FROM OUR EXPERTS
The FDA recently released a report warning consumers that long term (greater than one year) use of Proton Pump Inhibitors leads to risk of low magnesium blood levels. This condition is known as hypomagnesemia. Low levels of magnesium in the blood can lead to muscle spasm, irregular heartbeat, or seizures but you can have low blood magnesium levels and not have these symptoms.
In the studies the FDA used to look to determine the risk, 75% of patients who had low blood levels of magnesium could stay on the PPI but needed to take magnesium supplements. In the other 25%, the supplements didn’t help and they had to come off of the PPI. Once of the PPI the magnesium levels went back to normal after a week.
The risk is even greater in patients who take other prescriptions that also can cause low levels of magnesium such as digoxin, or diuretics. In addition, the risk was of more concern in the patients taking digoxin as it is a medication used for irregular heartbeats.
We have know for years that many people with diabetes have too little magnesium in their bodies. So why don’t all of us take supplements of this magical mineral? Everyone seem to recommend magnesium, mostly to reduce the insulin resistance and hence help counteract diabetes. But how much magnesium we have in our bodies is almost impossible to test, because most of it resides in our bones and very little in our blood, according to Dr. Barkat Charania in Dubai, United Arab Emirates. He practiced orthopedic surgery for more than 30 years, now blogs at Dr. Barkat Charania , and helped me research this article.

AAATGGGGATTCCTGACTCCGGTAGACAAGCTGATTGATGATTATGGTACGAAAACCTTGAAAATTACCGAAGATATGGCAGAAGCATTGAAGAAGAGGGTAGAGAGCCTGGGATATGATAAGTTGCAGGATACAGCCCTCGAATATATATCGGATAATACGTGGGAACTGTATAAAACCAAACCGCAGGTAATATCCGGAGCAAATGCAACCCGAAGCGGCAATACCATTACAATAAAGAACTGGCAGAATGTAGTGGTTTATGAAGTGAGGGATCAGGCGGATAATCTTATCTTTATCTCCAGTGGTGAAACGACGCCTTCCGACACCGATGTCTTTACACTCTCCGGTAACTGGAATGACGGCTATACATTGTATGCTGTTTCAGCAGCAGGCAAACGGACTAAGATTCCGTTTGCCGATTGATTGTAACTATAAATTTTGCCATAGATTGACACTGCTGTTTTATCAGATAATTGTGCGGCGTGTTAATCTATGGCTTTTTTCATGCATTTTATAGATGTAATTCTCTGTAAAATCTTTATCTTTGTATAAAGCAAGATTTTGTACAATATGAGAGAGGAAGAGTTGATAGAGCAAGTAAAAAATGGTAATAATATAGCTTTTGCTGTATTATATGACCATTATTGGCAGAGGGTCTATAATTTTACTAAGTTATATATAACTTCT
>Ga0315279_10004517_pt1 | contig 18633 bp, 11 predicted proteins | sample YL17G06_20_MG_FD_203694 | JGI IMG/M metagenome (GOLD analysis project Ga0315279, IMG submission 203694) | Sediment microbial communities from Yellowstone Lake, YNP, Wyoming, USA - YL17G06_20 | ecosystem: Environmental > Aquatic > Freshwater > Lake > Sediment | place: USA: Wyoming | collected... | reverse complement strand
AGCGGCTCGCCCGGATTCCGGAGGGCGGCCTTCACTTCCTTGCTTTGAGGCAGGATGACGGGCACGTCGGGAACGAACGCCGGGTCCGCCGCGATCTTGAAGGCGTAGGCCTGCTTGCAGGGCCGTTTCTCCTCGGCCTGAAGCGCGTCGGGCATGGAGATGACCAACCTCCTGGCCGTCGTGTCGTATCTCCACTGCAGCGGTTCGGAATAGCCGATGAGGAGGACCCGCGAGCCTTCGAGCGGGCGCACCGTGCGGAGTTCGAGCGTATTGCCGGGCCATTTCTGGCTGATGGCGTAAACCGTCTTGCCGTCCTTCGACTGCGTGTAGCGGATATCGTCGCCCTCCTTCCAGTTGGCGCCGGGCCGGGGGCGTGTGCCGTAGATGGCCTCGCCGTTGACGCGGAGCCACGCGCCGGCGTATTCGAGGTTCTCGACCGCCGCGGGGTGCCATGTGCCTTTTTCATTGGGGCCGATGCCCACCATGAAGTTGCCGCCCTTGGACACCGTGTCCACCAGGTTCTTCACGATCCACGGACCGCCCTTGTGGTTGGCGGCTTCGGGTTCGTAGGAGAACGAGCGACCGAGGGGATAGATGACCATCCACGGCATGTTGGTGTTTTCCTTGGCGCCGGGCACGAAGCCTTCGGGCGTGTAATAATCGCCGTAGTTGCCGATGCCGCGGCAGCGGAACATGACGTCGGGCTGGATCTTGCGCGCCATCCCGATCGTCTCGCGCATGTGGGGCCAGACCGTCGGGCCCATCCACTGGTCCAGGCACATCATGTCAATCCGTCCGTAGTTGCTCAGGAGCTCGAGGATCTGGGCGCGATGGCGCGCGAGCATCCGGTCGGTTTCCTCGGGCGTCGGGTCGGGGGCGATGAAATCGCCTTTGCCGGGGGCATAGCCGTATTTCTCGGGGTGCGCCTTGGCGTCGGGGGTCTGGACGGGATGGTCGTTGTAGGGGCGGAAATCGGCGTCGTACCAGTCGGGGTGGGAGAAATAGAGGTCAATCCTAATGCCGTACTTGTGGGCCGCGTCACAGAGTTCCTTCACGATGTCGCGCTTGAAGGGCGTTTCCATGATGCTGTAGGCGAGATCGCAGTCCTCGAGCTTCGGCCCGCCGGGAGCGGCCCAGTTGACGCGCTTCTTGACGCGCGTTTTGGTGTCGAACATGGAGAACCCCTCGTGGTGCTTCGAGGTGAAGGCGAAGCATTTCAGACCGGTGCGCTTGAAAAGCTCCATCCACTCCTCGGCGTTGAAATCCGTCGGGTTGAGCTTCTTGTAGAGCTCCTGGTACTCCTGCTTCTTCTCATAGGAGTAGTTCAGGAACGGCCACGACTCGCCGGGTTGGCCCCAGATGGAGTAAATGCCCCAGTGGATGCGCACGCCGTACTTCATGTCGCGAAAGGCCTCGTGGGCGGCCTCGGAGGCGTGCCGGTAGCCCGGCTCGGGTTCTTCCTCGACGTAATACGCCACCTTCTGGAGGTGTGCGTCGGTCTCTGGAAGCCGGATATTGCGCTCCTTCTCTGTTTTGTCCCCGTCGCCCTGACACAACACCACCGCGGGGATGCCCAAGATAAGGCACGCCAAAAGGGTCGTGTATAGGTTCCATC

Since our blood levels of magnesium don’t tell us if we have enough, researchers have reported few human studies, he told me. Still, he brought to my attention 41 studies of magnesium, most of them in relation to diabetes. Citing just three of these studies is enough to make my point: 1. “Magnesium deficiency is not uncommon among the general population: its intake h...
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